Following consultation for a population strategy for Australia, the Australian Government has just released its ‘Sustainable Population, Sustainable Communities’ strategy and ignored the most important factor: the negative unsustainable environmental impact of population growth. How is this possible when submissions pointed these implications out so eloquently and conclusively? What a missed opportunity to engage in a mature debate about population control and pave the path to a sustainable Australia that considers itself part of a global community and wishes to maintain a decent quality of life for all.
Unfortunately, the Australian Government is not alone – although this is by no means to be interpreted as an excuse. The much loved and extremely well respected Sir David Attenborough, known for his wonderful nature documentaries, pointed out in his President’s Lecture at London’s Royal Society of Arts: ” … the [UK’s] Government’s ‘Foresight Report on the Future of Food and Farming’….[It] shows how hard it is to feed the seven billion of us who are alive today. It lists the many obstacles that are already making this harder to achieve – soil erosion, salinisation , the depletion of aquifers, over-grazing, the spread of plant diseases as a result of globalisation, the absurd growing of food crops to run into biofuels to feed motor cars instead of people – and so on. … …It recommends the widest possible range of measures across all disciplines to tackle this.. but doesn’t state the obvious fact that it would be much easier to feed 8 then 10 billion people.”
Sir David continues: ” I suspect that you could read a score of reports by bodies concerned with global problems – and see that population is clearly one of the drivers that underlies all of them – and yet find no reference to this obvious fact in any of them.” He concludes that there is an absurd taboo around the issue of population growth which prevents us from making progress on the most important issues facing humanity. In order to offer a decent life for everybody we need to stabilise our numbers and to achieve that Sir David proposes that we:
- gain a better understanding about the problem by breaking the taboo;
- change our culture to understand that having large families means compounding the problems their children and everyone else’s children will face in the future;
- require action by Governments in the shape of solid family planning and reproductive health services freely available to every one and empower and encourage them to use it .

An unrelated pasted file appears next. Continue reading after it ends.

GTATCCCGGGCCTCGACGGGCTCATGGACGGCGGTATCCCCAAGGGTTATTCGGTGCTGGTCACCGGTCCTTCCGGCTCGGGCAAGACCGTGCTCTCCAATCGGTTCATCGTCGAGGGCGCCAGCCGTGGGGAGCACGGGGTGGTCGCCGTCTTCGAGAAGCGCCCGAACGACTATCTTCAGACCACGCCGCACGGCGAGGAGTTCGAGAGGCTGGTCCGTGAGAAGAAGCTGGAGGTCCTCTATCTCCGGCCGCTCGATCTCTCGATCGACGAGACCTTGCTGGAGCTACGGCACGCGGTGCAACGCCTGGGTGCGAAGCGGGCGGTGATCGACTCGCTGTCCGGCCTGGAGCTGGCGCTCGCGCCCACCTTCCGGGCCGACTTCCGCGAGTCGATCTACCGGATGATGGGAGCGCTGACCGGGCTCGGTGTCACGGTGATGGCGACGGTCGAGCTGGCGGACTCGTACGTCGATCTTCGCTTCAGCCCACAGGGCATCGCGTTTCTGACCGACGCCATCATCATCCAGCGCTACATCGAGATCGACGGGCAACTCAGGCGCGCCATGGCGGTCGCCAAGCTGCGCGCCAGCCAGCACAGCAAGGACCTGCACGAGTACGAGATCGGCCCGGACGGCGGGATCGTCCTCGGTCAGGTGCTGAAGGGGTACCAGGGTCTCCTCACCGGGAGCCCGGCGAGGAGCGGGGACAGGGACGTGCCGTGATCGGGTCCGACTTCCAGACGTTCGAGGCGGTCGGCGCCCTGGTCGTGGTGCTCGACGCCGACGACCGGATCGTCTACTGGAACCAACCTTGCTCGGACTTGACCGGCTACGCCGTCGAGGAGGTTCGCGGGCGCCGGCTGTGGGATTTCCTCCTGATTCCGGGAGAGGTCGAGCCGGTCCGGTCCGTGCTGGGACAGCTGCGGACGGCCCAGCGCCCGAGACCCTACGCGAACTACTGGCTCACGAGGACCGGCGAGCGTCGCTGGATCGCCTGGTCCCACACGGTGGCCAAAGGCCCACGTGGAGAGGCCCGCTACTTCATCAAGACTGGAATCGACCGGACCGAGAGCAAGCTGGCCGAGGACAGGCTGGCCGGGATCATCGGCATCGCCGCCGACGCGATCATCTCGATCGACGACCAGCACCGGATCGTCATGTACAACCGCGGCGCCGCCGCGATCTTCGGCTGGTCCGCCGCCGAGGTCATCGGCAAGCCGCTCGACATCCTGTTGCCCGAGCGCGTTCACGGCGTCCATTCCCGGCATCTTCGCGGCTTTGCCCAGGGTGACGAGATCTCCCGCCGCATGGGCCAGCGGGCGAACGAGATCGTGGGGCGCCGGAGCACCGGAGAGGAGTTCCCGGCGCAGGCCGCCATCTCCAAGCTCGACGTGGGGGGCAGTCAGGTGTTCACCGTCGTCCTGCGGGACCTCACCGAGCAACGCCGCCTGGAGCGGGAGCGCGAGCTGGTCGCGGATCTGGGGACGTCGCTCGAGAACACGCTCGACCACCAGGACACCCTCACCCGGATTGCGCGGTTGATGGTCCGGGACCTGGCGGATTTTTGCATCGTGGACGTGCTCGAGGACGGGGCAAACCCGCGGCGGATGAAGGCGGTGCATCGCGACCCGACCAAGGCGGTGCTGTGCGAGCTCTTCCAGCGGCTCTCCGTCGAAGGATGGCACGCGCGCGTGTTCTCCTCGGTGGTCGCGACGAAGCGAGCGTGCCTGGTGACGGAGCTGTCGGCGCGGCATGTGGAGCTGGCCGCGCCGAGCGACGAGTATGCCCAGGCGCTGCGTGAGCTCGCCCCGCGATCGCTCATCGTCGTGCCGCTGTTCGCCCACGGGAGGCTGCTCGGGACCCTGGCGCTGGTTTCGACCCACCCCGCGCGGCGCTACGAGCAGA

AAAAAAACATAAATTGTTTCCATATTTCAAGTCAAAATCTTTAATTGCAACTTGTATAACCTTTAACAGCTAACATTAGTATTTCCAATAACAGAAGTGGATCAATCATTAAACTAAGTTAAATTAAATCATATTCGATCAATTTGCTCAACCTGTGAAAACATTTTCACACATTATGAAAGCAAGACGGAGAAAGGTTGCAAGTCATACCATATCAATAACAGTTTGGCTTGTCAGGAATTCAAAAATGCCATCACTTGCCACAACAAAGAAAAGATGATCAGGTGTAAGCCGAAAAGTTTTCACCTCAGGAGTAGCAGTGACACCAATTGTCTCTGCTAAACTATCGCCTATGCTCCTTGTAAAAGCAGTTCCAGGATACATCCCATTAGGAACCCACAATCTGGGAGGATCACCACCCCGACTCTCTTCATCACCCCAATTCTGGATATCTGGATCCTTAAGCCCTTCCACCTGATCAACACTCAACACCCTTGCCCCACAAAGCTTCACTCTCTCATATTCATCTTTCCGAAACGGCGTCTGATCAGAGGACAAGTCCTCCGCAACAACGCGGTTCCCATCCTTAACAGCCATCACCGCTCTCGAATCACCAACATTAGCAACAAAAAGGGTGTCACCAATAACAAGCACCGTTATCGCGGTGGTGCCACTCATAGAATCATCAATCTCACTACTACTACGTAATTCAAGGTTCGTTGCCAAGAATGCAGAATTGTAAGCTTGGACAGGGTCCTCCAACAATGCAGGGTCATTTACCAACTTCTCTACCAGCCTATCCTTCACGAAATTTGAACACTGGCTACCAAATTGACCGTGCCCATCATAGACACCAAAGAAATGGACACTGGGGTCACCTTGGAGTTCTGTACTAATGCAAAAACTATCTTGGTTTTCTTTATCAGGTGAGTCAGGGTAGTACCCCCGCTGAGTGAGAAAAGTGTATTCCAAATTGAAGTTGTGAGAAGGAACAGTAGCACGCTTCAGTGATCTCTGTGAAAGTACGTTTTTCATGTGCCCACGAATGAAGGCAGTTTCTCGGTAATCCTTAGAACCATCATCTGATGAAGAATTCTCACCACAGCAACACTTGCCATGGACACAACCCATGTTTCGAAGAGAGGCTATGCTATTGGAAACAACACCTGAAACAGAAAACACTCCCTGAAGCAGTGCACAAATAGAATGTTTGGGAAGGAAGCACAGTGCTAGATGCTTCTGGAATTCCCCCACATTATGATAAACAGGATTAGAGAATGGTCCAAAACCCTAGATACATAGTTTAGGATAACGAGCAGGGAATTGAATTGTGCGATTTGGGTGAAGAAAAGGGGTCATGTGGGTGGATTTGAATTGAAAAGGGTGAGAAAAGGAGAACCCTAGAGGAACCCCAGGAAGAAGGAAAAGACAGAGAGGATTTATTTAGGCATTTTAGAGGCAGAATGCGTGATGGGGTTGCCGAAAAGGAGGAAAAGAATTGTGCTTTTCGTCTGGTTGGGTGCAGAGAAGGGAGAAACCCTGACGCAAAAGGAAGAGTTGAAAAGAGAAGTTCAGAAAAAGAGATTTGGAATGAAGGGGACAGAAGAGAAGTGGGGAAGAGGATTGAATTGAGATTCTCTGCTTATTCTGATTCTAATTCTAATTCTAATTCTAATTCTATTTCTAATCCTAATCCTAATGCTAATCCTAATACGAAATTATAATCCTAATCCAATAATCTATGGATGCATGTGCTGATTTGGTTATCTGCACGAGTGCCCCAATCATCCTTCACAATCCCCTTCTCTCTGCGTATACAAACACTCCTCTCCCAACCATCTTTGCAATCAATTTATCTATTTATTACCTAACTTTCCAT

And by the way, the latter could prevent a large number of the 80 million unintended pregnancy that occur globally per annum. He then goes on to say:
It is tragic that the only current population policies in developed countries are, perversely, attempting to increase their birth-rate in order to look after the growing number of old people. The notion of ever more old people needing ever more young people, who will in turn grow old and need even more young people and so on ad infinitum is an obvious ecological Ponzi scheme.
The UN is predicting that the world populations will reach 7 billion on 31 October 2011 -only 12 years after we reached 6 billion on 12 Oct 1999. We currently don’t live sustainably. How far do we want to let the population numbers get out of hand, how many catastrophies, be they diseases or weather related does it take to provoke concerted, positive action?
Prof Mike Archer, Prof of Life Sciences, University of NSW, suggests (in a recorded interview) that:
Every continent has to take a deep breath, every country has to decide – how can we use this land we sit on sustainably rather than be driven by the insane growth in people numbers that is going to basically undermine sustainability for every human being on the planet.
That makes a lot of sense, but what can we do about this? Let’s follow Sir David Attenborough’s call to break the taboo and start debating the impact of population growth – without fear of being called racist or any other negative epithet. An understanding of the root causes as to why this debate is suppressed would also be useful.
Talking points could include:
- the fact that only 6% of Australia is arable land
- the appropriateness of a baby bonus to encourage a higher birth rate (should we instead introduce a no-baby bonus for couples who remain childless?)
- people’s different cultural understanding of what constitutes a family and
- how to reconcile people’s right to reproduce with the rights of the community to a healthy environment
and for the more politically minded:
- the objectives and terms of reference of a Ministry for Sustainable Population (and its limitations)
- the need for an independent Environment Commission.
For a clever graphic illustration of overpopulation and it’s side effects watch this short video:
Below are two further reference points to get ideas about the population debate in Australia:
Sustainable Population Australia (SPA) was formed in 1988. See their CEO’s response to the Australian Federal Government’s population report: Welcome to Sustainable Population Australia Inc. and more.
Dick Smith’s Population website including an outline for anybody under 30 who could win the Wilberforce Award of $1m.
And for the more globally minded you could listen to Sir David Attenborough’s President’s Lecture at the Royal Society of Arts, London 10 March 2010:
About the author: Ulrike Schuermann is an experienced international consultant & social profit coach. Her main areas of interest are social investments, income development for social profits; sustainable development and business and human rights. She regularly facilitates workshops for social profit organisations and corporations and can be contacted at email@example.com